More than any other incident, Columbine provoked overreaction at schools across the country: "zero tolerance" policies toward any semblance of a threat or weapon -- even water pistols -- brought to school, as well as anti-bullying crusades. But were Harris and Klebold bullied, as was often claimed in the event's aftermath? "There's no evidence that bullying led to murder, but considerable evidence it was a problem at Columbine," Mr. Cullen maintains. Mr. Kass seems to reach a similar conclusion but offers a wider spectrum of opinion on the matter, including that of a classmate who had been a friend of the two teens and later claimed that "Columbine is responsible for creating Eric and Dylan."

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Columbine Books
Columbine Books
Columbine Books

Perhaps the more relevant question is whether Harris and Klebold felt socially isolated, and here the books diverge dramatically. Mr. Cullen insists that the killers enjoyed "far more friends than the average adolescent," with Harris in particular being a regular Casanova who "on the ultimate high school scorecard . . . outscored much of the football team." The author's footnotes do not reveal how he knows this; when I asked him about it while preparing this review, Mr. Cullen said he did not necessarily mean to imply that Harris was sexually active. But what else would such words mean?

"Eric and Dylan never had any girlfriends," the more sober Mr. Kass writes, and were "probably virgins upon death." Harris complained about his social fecklessness in his journal, lamenting that "I have practically no self-esteem, especially concerning girls and looks and such." (It says something about our culture that even a murderous teenager discusses himself in terms of "self-esteem.") Each killer did have friends, but each -- especially Klebold -- saw himself as isolated and different.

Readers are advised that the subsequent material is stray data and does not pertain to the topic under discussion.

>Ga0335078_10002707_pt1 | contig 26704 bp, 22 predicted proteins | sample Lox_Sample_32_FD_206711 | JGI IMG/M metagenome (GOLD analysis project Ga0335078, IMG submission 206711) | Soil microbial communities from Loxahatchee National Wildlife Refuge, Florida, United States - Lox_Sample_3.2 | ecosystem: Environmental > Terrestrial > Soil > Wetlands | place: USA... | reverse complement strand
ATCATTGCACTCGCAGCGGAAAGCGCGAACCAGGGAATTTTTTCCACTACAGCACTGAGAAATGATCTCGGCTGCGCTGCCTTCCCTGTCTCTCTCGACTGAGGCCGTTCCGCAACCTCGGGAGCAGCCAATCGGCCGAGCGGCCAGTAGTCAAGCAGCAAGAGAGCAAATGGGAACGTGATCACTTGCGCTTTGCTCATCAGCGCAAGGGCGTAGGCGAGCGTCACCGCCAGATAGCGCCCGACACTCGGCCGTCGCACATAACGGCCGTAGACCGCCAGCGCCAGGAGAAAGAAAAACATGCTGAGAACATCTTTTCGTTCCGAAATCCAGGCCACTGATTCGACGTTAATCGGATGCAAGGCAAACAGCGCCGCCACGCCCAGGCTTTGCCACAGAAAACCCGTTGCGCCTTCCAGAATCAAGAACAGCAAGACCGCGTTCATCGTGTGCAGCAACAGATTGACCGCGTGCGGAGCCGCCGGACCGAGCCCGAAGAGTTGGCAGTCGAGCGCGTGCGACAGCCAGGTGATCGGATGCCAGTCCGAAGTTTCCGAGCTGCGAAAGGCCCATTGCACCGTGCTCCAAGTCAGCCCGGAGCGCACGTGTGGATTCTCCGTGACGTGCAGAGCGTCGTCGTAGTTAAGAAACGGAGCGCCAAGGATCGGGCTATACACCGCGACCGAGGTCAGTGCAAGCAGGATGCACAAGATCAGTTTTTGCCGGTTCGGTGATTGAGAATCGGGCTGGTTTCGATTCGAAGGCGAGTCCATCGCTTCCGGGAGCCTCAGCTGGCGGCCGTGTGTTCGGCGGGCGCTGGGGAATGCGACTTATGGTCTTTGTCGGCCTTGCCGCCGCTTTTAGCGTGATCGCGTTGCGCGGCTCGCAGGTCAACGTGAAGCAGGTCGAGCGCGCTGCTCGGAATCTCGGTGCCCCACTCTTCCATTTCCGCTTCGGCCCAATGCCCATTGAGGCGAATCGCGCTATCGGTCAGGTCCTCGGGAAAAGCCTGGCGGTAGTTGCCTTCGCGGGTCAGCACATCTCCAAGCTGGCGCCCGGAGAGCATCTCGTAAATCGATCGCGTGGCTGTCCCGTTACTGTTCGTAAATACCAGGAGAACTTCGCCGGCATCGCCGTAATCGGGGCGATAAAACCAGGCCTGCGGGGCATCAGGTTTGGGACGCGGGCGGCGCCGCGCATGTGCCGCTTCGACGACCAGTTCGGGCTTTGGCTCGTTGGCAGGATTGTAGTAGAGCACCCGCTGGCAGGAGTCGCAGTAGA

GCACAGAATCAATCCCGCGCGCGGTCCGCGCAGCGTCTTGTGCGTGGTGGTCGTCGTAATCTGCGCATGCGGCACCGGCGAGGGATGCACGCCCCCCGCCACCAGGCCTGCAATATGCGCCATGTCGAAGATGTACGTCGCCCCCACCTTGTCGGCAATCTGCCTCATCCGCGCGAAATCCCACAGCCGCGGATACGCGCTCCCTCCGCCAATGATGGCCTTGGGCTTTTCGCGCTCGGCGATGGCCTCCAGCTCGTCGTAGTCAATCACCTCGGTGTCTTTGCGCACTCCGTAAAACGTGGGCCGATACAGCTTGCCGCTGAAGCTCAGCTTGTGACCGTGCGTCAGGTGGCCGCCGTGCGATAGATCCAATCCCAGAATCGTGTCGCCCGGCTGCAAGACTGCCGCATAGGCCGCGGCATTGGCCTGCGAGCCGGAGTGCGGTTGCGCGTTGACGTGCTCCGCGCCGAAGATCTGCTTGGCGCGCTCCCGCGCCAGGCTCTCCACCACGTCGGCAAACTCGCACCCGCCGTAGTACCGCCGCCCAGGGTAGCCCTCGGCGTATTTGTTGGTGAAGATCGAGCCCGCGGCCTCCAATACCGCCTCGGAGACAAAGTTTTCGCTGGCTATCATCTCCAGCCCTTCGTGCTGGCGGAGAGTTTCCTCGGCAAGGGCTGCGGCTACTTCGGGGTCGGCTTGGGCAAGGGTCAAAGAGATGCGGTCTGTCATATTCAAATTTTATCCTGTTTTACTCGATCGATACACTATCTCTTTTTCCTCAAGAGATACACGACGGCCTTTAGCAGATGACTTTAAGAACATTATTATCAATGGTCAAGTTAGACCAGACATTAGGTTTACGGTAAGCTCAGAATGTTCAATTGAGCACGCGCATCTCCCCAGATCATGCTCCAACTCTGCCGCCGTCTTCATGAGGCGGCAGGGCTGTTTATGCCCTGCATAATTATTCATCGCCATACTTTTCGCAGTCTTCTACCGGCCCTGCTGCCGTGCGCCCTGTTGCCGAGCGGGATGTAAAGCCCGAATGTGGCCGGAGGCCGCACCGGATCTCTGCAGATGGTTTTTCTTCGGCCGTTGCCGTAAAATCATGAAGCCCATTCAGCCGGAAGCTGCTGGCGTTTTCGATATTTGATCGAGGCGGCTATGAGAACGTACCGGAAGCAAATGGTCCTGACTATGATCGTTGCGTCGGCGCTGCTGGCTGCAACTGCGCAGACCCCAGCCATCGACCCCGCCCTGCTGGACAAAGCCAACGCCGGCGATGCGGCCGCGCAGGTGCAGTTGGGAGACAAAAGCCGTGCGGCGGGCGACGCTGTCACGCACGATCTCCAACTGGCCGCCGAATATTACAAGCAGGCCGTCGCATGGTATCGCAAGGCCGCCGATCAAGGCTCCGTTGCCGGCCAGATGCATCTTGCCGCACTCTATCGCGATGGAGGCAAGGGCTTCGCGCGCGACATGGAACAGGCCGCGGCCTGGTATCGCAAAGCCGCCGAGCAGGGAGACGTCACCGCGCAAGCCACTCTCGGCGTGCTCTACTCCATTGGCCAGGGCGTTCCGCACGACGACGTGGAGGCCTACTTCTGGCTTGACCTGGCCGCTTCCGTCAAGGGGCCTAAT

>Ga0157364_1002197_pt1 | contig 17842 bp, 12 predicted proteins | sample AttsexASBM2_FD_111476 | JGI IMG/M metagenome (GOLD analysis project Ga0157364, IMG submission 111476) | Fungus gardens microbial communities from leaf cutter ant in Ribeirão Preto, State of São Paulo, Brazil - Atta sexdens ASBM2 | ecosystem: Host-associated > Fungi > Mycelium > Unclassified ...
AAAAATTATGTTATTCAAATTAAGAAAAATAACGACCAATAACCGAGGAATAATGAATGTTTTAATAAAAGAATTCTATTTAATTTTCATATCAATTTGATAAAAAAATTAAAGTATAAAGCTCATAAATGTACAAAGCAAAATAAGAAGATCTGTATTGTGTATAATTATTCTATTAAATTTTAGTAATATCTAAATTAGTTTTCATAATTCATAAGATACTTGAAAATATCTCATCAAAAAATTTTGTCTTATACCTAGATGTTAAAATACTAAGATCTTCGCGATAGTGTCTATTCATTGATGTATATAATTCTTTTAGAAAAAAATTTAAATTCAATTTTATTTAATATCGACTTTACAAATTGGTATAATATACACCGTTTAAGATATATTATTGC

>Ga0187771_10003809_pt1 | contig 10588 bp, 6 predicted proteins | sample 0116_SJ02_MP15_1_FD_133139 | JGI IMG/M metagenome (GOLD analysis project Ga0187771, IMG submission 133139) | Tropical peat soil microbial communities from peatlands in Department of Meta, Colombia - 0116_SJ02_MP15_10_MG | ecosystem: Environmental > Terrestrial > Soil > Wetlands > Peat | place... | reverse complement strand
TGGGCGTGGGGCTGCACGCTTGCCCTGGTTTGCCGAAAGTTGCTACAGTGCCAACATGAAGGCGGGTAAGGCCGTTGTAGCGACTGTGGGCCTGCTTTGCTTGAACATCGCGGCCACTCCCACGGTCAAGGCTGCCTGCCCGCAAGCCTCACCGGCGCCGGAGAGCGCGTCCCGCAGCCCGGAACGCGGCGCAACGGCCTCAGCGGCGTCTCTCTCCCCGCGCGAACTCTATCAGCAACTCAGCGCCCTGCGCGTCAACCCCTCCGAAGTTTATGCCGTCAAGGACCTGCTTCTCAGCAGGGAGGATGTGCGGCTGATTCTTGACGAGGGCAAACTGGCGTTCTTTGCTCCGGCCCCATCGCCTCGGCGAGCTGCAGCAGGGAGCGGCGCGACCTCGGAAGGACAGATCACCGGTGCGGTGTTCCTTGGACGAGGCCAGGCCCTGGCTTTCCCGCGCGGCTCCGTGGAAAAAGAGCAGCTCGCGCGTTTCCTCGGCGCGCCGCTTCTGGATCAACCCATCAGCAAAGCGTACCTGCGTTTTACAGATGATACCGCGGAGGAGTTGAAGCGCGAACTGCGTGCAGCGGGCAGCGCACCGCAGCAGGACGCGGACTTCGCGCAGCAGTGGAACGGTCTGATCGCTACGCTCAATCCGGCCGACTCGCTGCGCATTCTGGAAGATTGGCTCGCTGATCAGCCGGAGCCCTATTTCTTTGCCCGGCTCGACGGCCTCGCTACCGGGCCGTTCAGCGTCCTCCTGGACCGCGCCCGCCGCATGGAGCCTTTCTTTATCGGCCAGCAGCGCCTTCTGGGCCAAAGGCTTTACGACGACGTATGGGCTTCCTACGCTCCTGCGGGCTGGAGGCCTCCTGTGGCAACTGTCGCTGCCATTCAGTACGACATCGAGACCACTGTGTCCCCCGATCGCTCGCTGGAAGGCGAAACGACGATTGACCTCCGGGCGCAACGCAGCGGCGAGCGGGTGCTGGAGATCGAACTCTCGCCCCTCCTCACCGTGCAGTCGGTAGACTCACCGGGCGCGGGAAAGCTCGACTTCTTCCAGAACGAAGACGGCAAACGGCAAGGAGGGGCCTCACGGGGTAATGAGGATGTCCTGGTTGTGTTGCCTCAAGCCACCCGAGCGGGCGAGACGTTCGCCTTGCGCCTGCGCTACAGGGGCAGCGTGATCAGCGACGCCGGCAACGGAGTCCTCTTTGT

The dispute over their social skills throws into relief a flaw in Mr. Cullen's style. Although his book includes a wide range of fascinating detail about those affected by the shootings, he often resorts to breathless overstatement and speculation. Harris and Klebold were surely intelligent, for example, but it is hard to square their unremarkable academic records and surviving writings with Mr. Cullen's judgment that they were "math whizzes" and that Klebold was "born brilliant" while Harris was "one of the smartest kids" in school. And if Klebold really did "lose his nerve" twice during the attack, as Mr. Cullen suggests, it seems that only he and his dead partner ever knew it.

Could the massacre have been prevented? The answer emerges from documents that Jefferson County officials tried but ultimately failed to cover up. More than a year before the attack, a sheriff's deputy prepared an affidavit requesting a search warrant for the Harris residence because a pipe bomb found not far from the house matched one that Harris described on his Web pages. For unknown reasons, the affidavit was set aside. If a search had been executed, police might have discovered enough incriminating evidence to short-circuit the pair's plans. One of the most overlooked lessons of Columbine, in short, may be the enduring importance of determined police who run down every lead.

Mr. Carroll, long-time editorial-page editor of the Rocky Mountain News, is now a columnist at the Denver Post.

Sara Paretsky said...

Vincent Carroll, thanks for putting in your complete review of these books--very thought-provoking. Jnantz, Steerpike, I think we unconsciously, even unwillingly, pass on our own ways of reacting to the world around us--defensively or openly. Rules are important, but so are actively listening and responding to children, so that they grow up feeling their opinions matter in the world. Even so, each child brings his/her personality to the mix, and life stresses can bring out the worst in any of us. Dana, I'm with you and Steerpike--why didn't the cops execute that warrant?